On the eve of the first full meeting of Barrick Gold Corp.’s new board, investors are in the dark about the gold giant’s strategy.
Barrick’s new chairman John Thornton said he wants the miner, the world’s biggest gold producer, to be the “leading gold company” and a “leader” in copper. But what that means is unknown.
“I don’t think they have been clear, and I don’t think they have made up their minds yet,” said Michael Sprung, president of Sprung Investment Management, which has held Barrick shares for about five years.
The miner’s game plan has come under scrutiny after Mr. Thornton got rid of the company’s chief executive role. Instead, the company will have two co-presidents and the company’s chief financial officer will work closely with Mr. Thornton to develop strategy, he said. Barrick CEO Jamie Sokalsky will be leaving in September, just two years into his tenure.
The management shakeup will lead to further changes at Barrick, which is already in flux after a turbulent year. Directors who had served on the board with former chairman and founder Peter Munk since the beginning faced pressure to leave, and merger talks with Colorado-based gold company Newmont Mining Corp. blew up, with each side blaming the other for the collapse.
The co-presidents’ first major task is to conduct an analysis of Barrick’s 17 mines, a process that is expected to take between three to six months. The mine assessment started under Mr. Sokalsky, who was appointed as CEO and given the task of cleaning up the mess. The company sold assets, raised funds to pay down its debt, suspended projects and shrank its production.
Shareholders are anxious over whether Barrick will pursue another transformational deal as it did with Newmont, which would have consolidated the two companies’ gold operations in Nevada, or alternatively, whether Barrick will sell its copper assets, which some analysts say is needed to pay down its debt.
“I really want to see their strategy outlined and say, ‘Does it make sense to continue to hold the stock?’” said Don Reed, president of Franklin Templeton Investments in Canada. The firm has held Barrick shares for about a decade.
Investors will have to wait until at least the fall for Barrick to unveil a plan. In the meantime, any hint of the company’s strategy will be examined closely.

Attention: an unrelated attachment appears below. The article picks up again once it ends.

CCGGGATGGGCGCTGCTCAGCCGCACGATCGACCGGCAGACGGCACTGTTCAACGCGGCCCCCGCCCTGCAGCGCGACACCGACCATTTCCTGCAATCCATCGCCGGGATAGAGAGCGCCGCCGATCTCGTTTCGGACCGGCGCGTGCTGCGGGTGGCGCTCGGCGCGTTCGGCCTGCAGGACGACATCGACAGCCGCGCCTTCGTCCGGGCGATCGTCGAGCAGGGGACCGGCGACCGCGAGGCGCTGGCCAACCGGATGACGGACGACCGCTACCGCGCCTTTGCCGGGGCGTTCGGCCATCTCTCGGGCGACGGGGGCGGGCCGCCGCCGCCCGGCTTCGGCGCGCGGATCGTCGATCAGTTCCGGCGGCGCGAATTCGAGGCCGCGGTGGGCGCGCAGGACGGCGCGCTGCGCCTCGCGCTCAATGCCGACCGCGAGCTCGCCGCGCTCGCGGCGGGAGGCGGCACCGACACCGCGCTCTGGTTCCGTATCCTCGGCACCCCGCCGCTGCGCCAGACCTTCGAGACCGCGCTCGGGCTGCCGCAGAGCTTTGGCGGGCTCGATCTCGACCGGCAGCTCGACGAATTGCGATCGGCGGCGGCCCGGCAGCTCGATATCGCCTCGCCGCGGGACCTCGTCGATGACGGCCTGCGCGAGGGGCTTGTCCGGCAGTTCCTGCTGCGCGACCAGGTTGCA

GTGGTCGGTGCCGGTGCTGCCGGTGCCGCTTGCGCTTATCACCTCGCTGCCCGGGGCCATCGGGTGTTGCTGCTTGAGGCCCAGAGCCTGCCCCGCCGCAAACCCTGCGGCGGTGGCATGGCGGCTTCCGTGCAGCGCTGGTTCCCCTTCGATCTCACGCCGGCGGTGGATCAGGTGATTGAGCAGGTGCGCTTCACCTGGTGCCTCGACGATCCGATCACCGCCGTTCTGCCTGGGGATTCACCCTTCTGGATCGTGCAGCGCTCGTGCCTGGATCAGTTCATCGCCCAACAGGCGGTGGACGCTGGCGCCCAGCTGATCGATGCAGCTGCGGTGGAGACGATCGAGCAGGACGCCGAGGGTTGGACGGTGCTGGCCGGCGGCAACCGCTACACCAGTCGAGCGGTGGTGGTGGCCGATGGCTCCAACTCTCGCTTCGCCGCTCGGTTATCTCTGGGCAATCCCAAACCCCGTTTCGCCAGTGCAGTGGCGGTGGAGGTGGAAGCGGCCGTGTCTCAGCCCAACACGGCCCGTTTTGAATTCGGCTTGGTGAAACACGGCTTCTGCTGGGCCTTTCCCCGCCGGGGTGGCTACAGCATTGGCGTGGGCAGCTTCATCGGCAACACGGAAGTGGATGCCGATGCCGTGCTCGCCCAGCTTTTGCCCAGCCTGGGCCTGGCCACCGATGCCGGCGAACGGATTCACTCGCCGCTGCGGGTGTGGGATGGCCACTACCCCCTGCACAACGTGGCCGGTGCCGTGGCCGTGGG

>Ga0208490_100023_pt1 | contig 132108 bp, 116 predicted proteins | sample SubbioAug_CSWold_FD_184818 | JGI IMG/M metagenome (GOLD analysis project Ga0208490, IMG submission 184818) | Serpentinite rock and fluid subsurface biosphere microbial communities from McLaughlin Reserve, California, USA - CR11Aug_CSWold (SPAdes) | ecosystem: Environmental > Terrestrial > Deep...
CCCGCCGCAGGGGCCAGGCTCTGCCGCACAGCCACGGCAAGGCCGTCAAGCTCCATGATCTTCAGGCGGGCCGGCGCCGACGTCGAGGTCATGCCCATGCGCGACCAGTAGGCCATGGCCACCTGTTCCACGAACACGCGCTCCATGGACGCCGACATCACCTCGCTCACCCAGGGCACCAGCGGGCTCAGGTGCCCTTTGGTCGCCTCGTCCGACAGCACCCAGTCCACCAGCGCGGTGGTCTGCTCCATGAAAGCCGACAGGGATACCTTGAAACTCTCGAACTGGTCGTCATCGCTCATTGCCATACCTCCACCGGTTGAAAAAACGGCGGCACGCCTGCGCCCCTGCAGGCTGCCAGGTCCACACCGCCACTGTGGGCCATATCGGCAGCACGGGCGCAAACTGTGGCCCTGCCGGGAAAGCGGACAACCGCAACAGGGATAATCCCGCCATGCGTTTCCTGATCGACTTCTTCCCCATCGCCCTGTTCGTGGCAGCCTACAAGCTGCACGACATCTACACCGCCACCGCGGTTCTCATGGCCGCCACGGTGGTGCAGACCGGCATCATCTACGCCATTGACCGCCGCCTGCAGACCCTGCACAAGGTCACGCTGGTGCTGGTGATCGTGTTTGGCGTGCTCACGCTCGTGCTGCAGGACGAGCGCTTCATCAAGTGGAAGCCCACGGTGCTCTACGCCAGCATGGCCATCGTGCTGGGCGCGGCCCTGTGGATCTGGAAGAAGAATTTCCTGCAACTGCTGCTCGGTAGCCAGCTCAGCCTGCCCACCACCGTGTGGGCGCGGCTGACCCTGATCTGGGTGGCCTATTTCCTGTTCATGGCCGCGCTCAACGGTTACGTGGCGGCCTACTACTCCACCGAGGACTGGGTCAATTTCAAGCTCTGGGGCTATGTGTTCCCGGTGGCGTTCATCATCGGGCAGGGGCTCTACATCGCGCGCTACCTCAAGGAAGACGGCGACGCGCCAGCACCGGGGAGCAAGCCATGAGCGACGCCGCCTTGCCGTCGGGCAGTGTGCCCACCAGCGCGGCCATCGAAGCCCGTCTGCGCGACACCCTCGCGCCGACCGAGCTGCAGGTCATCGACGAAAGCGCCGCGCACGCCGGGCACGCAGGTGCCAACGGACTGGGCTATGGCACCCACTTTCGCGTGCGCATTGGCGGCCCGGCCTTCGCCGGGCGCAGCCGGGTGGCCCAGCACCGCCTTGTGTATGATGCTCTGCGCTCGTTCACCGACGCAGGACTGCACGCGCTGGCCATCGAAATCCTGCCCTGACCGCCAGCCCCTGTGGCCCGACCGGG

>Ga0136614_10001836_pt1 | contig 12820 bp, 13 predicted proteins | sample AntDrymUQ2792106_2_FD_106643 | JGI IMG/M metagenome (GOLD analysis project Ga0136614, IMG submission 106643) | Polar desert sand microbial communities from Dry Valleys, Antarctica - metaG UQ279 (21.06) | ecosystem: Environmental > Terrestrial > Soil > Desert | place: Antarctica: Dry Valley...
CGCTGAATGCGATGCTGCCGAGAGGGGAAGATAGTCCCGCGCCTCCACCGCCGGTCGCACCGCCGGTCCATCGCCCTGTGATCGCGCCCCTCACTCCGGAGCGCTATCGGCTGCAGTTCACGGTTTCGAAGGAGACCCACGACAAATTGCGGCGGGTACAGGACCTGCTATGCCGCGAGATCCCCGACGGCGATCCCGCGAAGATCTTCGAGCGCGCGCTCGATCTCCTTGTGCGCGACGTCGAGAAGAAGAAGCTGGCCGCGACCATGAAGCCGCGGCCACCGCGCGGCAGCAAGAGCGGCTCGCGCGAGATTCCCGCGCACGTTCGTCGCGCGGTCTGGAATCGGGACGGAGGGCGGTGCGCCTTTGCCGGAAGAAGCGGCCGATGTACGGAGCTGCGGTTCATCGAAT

When Barrick has failed to convey its strategy to the market in the past, its stock has suffered.
When Barrick bought copper company Equinox Minerals in 2012, whose main asset was the Lumwana mine in Zambia, shareholders panned the deal. Barrick executives had said they wanted to get out of Africa, and had given no indication that the company wanted to diversify further into copper.
Little did they know that Barrick had been pursuing copper for at least a decade and that, for years, Mr. Munk had aspired to diversify Barrick beyond gold – a move Mr. Thornton has said he supports.
Under the code name “Project Orange,” Barrick had pursued a merger with copper heavyweight Arizona-based Freeport-McMoran Inc. in 1999 and 2003, sources familiar with the matter said.
A merger with Freeport would have given Barrick access to the American miner’s massive Grasberg gold and copper mine in Indonesia, and would have been seen primarily as a gold acquisition.
But when Freeport made a bid for fellow copper miner Phelps Dodge in 2006, Barrick was forced to reassess its merger aspirations for fear of losing the gold premium it commands in the market, typically valuing its shares above non-precious metal producers, the sources said.
Instead, Barrick pursued a three-way merger with Freeport and Newmont, the world’s second-largest gold producer. With Newmont on board, the expectation was that Barrick and Newmont would merge to bulk up their market capitalization, and that the combined gold company would then merge with Freeport, the sources said.
One source said Barrick’s proposed merger with Newmont was always ultimately about moving toward a merger with Freeport.
Spokespersons for Barrick, Newmont and Freeport declined comment.
It looks unlikely that Mr. Thornton will follow Mr. Munk down the merger path. The chairman, a former Goldman Sachs executive, recently said the Barrick-Newmont tie-up was no longer on the table.
So far, Mr. Thornton has formed a partnership with a state-owned Saudi Arabian miner to develop Barrick’s small copper project in the kingdom. Mr. Thornton has also dismissed rumours that Lumwana is on the chopping block. However, private equity has been circling the mine, one source familiar with the matter said.